The international team of scientists examined nuclear ancient DNA extracted from thirteen individuals from burials from archaeological sites located in the Great Hungarian Plain, an area known to have been at the crossroads of major cultural transformations that shaped European prehistory. The skeletons sampled date from 5,700 BC (Early Neolithic) to 800 BC (Iron Age).Using this trove of ancient DNA the investigators delved into several different questions. One of those making the news is that Hungarians showed no trace of adult lactose tolerance until the Iron Age, more than 4,000 years after they started dairying. Which is rather odd. Here's an interesting detail:
It took several years of experimentation with different bones of varying density and DNA preservation for the scientists to discover that the inner ear region of the petrous bone in the skull, which is the hardest bone and well protected from damage, is ideal for ancient DNA analysis in humans and any other mammals.
According to Professor Ron Pinhasi from the UCD Earth Institute and UCD School of Archaeology, University College Dublin, the joint senior author on the paper, "the high percentage DNA yield from the petrous bones exceeded those from other bones by up to 183-fold. This gave us anywhere between 12% and almost 90% human DNA in our samples compared to somewhere between 0% and 20% obtained from teeth, fingers and rib bones".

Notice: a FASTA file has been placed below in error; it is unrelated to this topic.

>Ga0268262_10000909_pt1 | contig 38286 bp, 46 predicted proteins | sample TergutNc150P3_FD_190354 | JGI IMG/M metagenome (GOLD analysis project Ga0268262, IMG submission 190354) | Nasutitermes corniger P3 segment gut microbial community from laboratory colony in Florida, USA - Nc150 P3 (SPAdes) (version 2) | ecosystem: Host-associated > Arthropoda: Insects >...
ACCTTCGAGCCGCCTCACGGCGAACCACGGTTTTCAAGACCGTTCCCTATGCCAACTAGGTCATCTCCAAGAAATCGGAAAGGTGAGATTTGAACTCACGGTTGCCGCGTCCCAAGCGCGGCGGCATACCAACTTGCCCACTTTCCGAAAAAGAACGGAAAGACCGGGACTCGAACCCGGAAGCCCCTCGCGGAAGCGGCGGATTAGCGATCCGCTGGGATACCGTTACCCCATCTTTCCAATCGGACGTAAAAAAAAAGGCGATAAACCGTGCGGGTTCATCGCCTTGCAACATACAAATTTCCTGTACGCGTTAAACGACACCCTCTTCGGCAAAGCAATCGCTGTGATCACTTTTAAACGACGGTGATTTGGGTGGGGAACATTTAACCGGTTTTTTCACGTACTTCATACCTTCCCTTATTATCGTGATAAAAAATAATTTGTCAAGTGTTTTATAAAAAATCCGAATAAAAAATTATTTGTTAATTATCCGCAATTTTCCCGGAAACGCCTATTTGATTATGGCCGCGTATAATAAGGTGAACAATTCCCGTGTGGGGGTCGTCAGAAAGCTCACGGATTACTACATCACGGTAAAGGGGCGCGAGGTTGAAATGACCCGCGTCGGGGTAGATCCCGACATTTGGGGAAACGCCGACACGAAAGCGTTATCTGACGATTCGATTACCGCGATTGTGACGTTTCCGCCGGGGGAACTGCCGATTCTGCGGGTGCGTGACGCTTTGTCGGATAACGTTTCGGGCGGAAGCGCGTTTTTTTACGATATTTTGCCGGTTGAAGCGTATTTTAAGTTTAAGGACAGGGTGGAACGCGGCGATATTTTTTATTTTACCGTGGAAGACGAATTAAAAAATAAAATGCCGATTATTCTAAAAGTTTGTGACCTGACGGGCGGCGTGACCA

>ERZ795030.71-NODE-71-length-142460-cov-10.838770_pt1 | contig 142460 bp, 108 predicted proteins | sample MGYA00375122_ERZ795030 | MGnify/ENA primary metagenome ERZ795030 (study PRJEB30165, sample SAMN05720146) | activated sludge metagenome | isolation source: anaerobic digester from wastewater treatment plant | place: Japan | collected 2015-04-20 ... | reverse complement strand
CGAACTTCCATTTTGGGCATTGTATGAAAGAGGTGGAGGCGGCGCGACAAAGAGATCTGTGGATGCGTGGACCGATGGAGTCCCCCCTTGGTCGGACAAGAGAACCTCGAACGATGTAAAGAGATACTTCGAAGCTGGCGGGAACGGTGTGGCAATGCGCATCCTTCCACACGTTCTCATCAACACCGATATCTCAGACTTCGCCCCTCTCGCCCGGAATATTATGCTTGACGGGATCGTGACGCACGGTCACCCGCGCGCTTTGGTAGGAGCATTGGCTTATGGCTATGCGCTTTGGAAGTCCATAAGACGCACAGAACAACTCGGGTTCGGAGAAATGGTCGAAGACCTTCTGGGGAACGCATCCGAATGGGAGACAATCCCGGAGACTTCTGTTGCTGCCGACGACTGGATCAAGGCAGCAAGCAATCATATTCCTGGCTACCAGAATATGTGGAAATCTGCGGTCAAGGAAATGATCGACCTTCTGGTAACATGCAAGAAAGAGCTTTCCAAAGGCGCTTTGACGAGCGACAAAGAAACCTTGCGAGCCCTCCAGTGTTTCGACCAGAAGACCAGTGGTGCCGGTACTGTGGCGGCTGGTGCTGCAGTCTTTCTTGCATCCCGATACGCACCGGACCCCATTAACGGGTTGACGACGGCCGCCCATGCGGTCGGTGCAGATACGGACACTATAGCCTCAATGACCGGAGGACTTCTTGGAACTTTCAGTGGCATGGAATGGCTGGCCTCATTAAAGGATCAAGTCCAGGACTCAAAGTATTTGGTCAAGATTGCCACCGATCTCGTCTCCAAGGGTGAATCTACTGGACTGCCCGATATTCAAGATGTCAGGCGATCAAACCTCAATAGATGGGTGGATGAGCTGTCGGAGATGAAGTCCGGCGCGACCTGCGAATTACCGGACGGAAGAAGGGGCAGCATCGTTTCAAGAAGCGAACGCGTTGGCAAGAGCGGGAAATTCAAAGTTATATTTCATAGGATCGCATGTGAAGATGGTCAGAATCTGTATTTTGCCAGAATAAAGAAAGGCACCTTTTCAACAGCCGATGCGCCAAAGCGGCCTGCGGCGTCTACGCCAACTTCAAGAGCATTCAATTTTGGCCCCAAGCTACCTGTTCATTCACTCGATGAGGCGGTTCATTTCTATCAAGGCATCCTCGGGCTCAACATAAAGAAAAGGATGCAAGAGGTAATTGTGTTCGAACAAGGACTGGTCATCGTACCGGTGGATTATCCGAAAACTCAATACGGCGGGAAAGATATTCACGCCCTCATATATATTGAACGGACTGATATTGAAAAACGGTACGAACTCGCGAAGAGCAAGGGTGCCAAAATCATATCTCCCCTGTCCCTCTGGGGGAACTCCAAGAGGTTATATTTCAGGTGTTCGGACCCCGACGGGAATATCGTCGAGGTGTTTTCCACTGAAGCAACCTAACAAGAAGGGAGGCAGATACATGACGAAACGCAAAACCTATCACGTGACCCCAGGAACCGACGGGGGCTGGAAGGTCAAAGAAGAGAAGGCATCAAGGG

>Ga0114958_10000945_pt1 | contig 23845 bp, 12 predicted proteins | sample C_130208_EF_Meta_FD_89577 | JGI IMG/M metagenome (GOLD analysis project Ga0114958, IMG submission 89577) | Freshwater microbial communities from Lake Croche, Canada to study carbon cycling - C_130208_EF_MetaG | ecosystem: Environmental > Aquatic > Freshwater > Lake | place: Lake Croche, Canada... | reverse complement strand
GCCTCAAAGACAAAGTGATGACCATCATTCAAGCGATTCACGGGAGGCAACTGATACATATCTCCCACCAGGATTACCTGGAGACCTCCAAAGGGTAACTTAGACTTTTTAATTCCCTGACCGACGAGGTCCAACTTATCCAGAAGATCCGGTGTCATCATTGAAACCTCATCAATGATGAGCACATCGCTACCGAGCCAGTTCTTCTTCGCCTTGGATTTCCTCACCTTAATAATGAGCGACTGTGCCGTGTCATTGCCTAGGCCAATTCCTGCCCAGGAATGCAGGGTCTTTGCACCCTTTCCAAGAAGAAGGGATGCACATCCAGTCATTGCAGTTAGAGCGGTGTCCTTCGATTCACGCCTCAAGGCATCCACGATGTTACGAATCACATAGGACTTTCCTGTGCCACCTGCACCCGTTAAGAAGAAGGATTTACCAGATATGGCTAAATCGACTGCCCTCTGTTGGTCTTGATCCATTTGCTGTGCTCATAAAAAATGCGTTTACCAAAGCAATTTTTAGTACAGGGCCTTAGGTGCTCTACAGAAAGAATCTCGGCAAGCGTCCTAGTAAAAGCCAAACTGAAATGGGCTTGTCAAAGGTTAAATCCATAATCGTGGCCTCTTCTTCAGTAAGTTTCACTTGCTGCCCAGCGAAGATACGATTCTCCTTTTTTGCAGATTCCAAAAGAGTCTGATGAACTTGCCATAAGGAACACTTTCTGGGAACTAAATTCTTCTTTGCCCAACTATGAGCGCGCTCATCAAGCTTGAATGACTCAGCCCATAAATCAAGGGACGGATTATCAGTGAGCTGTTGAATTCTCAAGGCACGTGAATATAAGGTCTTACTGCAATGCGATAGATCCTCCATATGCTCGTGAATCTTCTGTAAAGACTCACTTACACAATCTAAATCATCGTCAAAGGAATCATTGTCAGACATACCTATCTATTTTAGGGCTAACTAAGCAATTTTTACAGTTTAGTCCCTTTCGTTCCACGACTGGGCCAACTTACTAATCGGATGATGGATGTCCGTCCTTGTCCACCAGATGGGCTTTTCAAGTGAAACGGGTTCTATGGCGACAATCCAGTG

The Neolithic Hungarians are close to Sardinians (this has been replicated in study after study, so it's no longer a surprise when you find Neolithic Europeans that look like Sardinians). What is surprising is that one Neolithic European, designated KO1, is with the hunter-gatherers. . . . you would expect to find some hunter-gatherers in the earliest Neolithic communities in Europe as Europe wasn't empty land when the early farmers showed up. And KO1 appears one of those guys, "caught in the act" of first contact between the two groups.So this KO1 person was genetically a native hunter-gatherer, but he was laid to rest in the cemetery of an intrusive neolithic community. Turncoat! Also:
According to Professor Dan Bradley from the Smurfit Institute of Genetics, Trinity College Dublin, co-senior author on the paper, "our results also imply that the great changes in prehistoric technology including the adoption of farming, followed by the first use of the hard metals, bronze and then iron, were each associated with the substantial influx of new people. We can no longer believe these fundamental innovations were simply absorbed by existing populations in a sort of cultural osmosis."This is a tiny sample on which to base such sweeping claims, but we do have lots of other data now. As I have written here many times, the genetic evidence points to major population shifts throughout the past 10,000 years. No genetic study I am aware of supports the sort of very long term continuity that archaeologists insisted on in the 50 years after the Nazis made theories of invasion and conquest seem politically unacceptable.